Capitol Theatre, April 2


Given that it’s hard to take any of the characters in Grease too seriously, director Luke Joslin has a new solution: don’t try to disguise their cartoonishness; play it up! Make the whole show like a Roy Lichenstein painting that’s sprung to life, and, as well as sprouting cliches and crying, it sings and dances for good measure.

Let’s face it: the show needed something to justify another revival because – between you and me – it’s actually not that good. A bunch of cartoon characters carry on about that famously tautological malaise, confused teenaged love, then pester us with some ordinary songs and reward us with a few that are crackers. The reason the film became such a phenomenon was down to the singular chemistry between Olivia Newton-John and John and Travolta. Have you ever seen that chemistry replicated in a stage production? No.

Annelisa Hall and Joseph Spanti. Top: Marcia Hines. Photos: Jeff Busby.

In casting the show, Joslin as wisely chose youth over stardom, and while he hasn’t been repaid as handsomely as director Francesca Zambello was in pursuing the same policy in the current West Side Story, his production certainly has fizz. The odd thing is that it doesn’t really emanate from Joseph Spanti as Zuko or Annelise Hall as Sandy. It comes from the comedy, designer James Brown’s eye-candy costumes, the sharp-edged realisations of Eric Giancola’s choreography and the top-shelf band directed by Dave Skelton.

Let’s pause there to observe that this show is now a rarity in local commercial musical theatre, being an all-Australian production, rather than one of those cookie-cutter franchises now dominating the world’s theatres. So hats off to producers John Frost and Crossroads Live for having the faith and courage to do this.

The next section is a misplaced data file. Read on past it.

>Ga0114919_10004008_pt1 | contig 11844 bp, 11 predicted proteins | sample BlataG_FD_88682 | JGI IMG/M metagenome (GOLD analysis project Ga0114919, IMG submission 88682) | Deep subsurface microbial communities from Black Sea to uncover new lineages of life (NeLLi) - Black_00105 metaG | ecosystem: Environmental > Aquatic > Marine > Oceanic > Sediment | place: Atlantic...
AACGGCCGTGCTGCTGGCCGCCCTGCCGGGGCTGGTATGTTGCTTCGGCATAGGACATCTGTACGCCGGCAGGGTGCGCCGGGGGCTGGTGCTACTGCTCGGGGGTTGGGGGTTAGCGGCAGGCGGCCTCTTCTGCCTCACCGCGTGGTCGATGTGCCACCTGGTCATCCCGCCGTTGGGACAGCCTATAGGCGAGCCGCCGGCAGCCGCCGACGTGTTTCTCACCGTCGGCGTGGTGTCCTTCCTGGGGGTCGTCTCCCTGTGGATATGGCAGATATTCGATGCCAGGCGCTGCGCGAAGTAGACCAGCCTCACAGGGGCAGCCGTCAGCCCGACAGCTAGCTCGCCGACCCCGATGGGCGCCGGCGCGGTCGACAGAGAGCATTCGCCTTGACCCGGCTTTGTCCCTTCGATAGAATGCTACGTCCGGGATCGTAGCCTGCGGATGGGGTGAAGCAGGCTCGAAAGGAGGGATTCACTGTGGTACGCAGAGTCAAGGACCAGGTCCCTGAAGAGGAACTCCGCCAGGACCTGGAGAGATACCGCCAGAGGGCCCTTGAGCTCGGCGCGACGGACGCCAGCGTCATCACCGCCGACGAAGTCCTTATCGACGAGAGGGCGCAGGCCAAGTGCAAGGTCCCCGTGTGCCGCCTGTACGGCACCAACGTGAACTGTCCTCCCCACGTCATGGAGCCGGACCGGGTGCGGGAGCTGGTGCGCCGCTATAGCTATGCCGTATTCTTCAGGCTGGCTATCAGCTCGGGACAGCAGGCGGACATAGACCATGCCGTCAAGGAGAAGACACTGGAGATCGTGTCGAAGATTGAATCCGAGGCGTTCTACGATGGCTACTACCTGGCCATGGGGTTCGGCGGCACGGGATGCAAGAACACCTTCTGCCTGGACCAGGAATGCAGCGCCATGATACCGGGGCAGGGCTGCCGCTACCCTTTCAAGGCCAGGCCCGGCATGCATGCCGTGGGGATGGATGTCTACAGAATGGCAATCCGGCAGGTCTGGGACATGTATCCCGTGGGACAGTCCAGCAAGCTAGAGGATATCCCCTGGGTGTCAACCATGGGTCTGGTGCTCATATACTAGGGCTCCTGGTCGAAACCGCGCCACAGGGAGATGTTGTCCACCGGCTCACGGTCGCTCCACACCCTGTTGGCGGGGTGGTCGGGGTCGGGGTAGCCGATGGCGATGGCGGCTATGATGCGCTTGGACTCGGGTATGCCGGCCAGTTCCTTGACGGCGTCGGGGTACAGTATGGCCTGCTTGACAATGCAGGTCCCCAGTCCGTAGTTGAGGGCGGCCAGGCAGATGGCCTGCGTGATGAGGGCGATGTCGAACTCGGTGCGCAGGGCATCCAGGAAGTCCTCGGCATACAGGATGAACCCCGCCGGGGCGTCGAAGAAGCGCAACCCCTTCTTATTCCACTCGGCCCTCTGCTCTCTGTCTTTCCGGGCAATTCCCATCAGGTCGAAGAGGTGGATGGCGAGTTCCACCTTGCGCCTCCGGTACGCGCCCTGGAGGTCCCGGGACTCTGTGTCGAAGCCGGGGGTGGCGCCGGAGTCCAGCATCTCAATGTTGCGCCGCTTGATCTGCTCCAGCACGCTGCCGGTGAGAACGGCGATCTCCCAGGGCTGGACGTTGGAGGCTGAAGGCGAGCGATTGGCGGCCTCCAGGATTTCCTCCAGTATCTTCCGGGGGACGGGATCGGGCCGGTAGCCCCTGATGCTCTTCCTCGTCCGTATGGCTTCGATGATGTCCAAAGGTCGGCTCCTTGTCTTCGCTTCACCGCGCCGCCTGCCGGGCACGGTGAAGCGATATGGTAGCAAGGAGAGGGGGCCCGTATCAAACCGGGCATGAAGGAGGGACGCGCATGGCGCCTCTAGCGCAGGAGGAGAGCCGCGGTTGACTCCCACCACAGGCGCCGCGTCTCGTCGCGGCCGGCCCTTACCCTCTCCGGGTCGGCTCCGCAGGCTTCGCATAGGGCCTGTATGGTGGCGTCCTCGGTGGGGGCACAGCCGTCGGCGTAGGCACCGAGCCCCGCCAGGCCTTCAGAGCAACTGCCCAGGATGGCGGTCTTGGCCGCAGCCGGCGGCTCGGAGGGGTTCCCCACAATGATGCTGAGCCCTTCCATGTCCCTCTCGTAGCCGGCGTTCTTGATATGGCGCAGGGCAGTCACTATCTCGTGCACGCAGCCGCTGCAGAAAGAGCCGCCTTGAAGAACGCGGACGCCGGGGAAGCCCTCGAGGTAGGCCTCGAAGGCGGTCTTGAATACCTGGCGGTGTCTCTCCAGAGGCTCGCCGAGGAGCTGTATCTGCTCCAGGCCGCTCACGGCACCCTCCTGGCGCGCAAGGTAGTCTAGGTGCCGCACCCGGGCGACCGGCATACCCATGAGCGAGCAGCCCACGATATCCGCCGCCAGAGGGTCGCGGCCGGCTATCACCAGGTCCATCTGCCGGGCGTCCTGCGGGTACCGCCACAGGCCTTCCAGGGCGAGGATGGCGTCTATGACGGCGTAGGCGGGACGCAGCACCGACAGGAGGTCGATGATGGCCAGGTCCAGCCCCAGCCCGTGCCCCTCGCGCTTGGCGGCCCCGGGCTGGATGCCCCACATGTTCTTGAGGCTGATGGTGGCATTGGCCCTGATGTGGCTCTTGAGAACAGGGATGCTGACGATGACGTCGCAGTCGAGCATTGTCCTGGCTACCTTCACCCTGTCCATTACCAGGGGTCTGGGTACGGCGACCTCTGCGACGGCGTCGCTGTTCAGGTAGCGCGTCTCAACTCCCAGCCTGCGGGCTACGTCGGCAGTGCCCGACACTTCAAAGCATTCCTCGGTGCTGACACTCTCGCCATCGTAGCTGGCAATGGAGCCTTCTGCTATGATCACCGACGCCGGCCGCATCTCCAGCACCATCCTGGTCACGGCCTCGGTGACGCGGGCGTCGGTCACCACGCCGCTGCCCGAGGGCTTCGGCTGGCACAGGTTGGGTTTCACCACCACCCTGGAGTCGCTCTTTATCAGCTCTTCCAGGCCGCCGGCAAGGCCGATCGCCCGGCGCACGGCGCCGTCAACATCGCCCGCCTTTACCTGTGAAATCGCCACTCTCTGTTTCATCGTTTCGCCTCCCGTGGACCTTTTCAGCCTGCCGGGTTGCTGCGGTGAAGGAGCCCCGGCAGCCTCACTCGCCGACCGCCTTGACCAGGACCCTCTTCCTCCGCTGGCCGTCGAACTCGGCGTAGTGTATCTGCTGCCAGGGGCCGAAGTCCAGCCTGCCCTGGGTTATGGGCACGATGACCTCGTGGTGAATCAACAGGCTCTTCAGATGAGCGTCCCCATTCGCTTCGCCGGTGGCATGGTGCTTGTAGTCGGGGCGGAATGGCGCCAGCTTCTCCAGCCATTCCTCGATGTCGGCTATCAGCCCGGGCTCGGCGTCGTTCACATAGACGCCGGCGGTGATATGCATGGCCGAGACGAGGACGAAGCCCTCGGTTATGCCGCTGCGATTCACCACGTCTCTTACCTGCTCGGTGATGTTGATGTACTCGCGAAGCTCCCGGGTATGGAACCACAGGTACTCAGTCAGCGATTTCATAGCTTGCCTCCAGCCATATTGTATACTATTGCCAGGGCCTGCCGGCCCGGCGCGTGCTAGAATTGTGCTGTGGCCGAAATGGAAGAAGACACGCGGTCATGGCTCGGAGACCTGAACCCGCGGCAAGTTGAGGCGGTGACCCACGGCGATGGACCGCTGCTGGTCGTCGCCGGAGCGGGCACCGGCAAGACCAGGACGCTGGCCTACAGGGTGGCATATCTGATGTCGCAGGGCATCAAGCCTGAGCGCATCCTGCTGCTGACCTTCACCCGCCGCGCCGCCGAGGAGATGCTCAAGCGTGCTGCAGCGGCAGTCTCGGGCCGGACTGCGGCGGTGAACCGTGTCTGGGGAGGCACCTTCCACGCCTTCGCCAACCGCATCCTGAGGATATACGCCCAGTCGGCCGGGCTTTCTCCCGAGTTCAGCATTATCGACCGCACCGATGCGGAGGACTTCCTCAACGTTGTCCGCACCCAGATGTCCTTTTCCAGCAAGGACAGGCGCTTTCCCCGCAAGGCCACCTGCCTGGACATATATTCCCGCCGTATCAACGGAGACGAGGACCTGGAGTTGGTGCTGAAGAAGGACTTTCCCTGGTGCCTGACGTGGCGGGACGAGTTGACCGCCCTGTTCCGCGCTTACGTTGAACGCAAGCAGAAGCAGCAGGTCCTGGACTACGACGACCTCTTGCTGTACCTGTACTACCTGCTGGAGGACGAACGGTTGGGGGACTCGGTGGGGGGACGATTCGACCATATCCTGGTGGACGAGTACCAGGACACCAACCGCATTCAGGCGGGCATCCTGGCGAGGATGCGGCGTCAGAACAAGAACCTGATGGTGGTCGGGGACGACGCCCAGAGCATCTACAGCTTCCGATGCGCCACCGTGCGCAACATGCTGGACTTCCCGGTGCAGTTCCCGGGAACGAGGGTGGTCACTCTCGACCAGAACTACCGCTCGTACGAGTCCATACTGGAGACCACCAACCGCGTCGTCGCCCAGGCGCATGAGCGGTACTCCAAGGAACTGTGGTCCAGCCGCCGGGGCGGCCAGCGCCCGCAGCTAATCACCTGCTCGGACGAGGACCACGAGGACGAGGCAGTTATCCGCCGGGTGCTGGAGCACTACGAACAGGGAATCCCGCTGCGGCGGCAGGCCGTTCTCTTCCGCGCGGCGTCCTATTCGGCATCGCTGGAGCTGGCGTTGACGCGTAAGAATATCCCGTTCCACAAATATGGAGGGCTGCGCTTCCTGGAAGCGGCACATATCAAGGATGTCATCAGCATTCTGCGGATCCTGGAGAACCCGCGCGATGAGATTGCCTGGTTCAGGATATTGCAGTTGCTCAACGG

They believed in the show, and we have to believe in the characters. I don’t mean that we must believe these two-dimensional creatures are real, but they must entice us into their cartoon fantasy land, and when they do actually dare to mean something, they must make us feel it. Right in the sternum.

Cristina D’Agostino and Joseph Spanti. Photos: Jeff Busby.

Passing the sternum text with flying colours is Mackenzie Dunn as Rizo. Dunn grabs There Are Worse Things I Could Do and turns the show on its head. Rather than watching caricatures singing of their half-baked love, she suddenly pulls the whole room around her, and makes us care. The applause at the end of the song kept on going until it had punched a big pause in the show, as the entire audience expressed its wonder, admiration and sheer relief that we’d been made to feel.

Other reasons for going are to hear Marcia Hines in commanding voice as Teen Angel, leading a brilliantly staged scene in which the members of her retinue look like a mirror ball has collided with an overflowing pyramid of champagne flutes.

Among the rest, Briana Bishop’s Marty, Patti Newton’s Miss Lynch, Catty Hamilton’s Frenchy, Cristina D’Agostino’s Cha Cha and Keanu Gonzalez’s Kenickie all shine to varying degrees, but, Spanti’s Zuko and Hall’s Sandy are just a little flat. With Hall, it feels like she’s purposely rendered Sandy too much of a non-entity to maximise the contrast with her Act Two makeover – which beckons the show’s best song: You’re the One that I Want. What we actually want is more tension in the conflict between Zuko and Sandy from the start, so you don’t just sit there admiring the costumes and the dancing, giggling at the Pink Ladies and waiting for the stronger songs.

Until June 1.